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No More Antibiotics? Action Campaign Urges New Drug Development

Antibiotic resistance is a major global threat

Imagine a world without antibiotics. Centuries ago, there were no synthetic antibiotics, and that day may come again soon unless there is an investment in developing new antimicrobials, given that a growing number of people are becoming resistant to the currently available options.

Antibiotic resistance is a leading health threat

Although natural antibiotics have been recognized for millennia—for example, the ancient Greeks used molds and plants to treat infections and Babylonian doctors used sour milk—the discovery of penicillin in 1928 started the ball rolling for the eventual development of synthetic antibiotics.

People worldwide have come to depend on synthetic antibiotics to help prevent and fight the wide array of infections that plague humankind and animals as well. Although initially highly effective, these drugs have taken a turn against their inventors.

Two years ago, the World Health Organization announced that antibiotic resistance was among the top three health threats in the world. Not only is antibiotic resistance a serious problem, but complacency concerning the urgency of the situation is fueling the threat.

A researcher from University of Birmingham, England, has issued a report and a warning regarding antibiotics. Author Professor Laura Piddock explained that “Antibiotics are not perceived as essential to health or the practice of medicine, despite such agents saving lives so that individuals can live for many years after infection.”

Yet the pharmaceutical industry has lost much of its interest in developing antibiotics, according to the new report, as they provide small profit margins—unlike drugs for high blood pressure, diabetes, or heart disease, they don’t require long-term or lifetime use. Once a new antibiotic is brought to market, after facing numerous regulatory hurdles, it then typically has a short life because the targeted bacteria develop resistance to it.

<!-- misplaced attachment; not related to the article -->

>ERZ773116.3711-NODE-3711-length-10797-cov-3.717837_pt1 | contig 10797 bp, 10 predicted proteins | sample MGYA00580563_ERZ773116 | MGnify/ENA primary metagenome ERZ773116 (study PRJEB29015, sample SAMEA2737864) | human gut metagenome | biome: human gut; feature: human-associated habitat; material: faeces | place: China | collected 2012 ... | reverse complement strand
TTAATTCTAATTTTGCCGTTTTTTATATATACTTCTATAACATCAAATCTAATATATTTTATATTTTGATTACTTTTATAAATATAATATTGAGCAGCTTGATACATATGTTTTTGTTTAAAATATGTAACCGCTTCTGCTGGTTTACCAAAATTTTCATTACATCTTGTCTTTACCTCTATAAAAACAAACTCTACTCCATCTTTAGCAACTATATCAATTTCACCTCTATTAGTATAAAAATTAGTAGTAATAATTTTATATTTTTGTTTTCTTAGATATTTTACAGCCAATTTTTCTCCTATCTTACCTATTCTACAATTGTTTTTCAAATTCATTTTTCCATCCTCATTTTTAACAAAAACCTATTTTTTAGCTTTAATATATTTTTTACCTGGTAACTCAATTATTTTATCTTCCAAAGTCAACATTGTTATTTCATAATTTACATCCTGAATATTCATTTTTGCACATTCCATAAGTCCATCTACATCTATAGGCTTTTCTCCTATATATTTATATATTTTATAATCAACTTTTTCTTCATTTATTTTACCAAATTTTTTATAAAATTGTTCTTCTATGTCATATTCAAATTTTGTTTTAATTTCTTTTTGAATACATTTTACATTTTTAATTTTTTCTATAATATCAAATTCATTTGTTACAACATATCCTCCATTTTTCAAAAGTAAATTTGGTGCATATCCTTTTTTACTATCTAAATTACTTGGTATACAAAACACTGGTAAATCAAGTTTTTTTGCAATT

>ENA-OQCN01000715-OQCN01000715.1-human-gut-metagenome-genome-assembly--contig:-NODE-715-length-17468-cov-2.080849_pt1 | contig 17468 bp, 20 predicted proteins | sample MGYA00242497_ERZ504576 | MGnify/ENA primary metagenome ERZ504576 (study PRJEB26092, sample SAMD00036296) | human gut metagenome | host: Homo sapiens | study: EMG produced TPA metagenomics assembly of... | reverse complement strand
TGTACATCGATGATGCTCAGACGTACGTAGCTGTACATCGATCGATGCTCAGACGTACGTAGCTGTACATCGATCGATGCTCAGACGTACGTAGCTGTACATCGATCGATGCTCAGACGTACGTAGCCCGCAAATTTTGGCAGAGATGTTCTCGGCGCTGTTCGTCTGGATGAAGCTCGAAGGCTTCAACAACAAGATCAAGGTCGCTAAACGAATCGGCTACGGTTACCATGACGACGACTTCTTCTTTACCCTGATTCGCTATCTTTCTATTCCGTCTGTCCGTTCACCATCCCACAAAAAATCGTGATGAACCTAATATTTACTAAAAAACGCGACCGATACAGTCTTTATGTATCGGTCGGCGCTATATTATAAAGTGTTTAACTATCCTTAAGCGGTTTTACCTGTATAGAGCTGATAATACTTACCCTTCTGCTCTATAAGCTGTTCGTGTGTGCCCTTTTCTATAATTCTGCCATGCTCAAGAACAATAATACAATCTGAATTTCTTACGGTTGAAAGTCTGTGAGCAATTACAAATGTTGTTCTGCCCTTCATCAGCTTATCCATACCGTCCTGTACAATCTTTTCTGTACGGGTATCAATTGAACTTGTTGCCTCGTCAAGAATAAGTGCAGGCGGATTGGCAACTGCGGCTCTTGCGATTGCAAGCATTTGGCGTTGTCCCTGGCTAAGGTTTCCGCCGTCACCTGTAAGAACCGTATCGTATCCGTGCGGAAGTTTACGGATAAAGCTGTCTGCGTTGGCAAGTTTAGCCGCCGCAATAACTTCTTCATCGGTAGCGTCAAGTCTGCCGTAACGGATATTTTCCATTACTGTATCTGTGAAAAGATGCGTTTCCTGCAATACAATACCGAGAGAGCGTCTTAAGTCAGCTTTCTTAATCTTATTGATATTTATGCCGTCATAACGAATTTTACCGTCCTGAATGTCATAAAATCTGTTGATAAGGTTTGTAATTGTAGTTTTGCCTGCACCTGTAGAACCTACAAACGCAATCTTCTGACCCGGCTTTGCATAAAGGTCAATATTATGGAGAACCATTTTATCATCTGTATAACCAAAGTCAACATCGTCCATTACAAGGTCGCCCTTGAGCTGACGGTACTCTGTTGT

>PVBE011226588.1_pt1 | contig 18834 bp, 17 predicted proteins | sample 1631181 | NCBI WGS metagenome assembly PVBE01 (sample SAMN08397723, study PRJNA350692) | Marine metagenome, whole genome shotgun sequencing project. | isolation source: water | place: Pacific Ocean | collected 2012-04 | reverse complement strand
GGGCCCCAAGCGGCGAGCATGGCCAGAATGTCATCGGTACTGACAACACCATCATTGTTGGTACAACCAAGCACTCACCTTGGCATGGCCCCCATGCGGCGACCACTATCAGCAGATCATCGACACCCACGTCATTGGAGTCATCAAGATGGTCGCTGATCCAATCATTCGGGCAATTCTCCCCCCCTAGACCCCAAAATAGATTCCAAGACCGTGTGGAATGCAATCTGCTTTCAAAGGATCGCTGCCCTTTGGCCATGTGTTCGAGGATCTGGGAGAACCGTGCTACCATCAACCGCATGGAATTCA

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To help prevent the demise of antibiotics, several efforts are underway. The European Union initiated the Commission’s 5-Year Action Plan on Antimicrobial Resistance on November 17, 2011, and the British Society for Antimicrobial Chemotherapy (BSAC) has launched the Antibiotic Action campaign.

Antibiotic Action is a global initiative and forum that urges governments, health professionals, charities, and industry “to identify and implement solutions within the research, regulation and economic markets to stimulate and regenerate interest in the discovery and development of antibiotic agents of the future.”

Those behind Antibiotic Action stress that failure to have effective antibiotics available will seriously jeopardize individuals everywhere and that it has “serious concerns regarding the future effectiveness of currently available antibiotics and the lack of antibiotic agents in the drug pipeline.”

One action that may help involves how antibiotic drug trials are conducted. Piddock noted that current drug trials for antibiotics tend to recruit individuals with infections that are not necessarily caused by the bacteria the drug was designed to kill. Eliminating people who don’t have the causative bacterium from trials could make the study results more relevant.

Will we soon see a day when there are no more antibiotics? Piddock warned that “until a global alliance for antibiotic drug discovery and development is formed, pharmaceutical companies need to recognize that many expensive medicines in their portfolio and in development might be useless if patients succumb to fatal infections.” Antibiotic Action has a petition and is even using Twitter to get its message out.

Antibiotic Action
Piddock LJV. The Lancet Infectious Diseases 2011 Nov 18: doi: 10.1016/S1473-3099(11)70316-4

Picture credit: Wikimedia Commons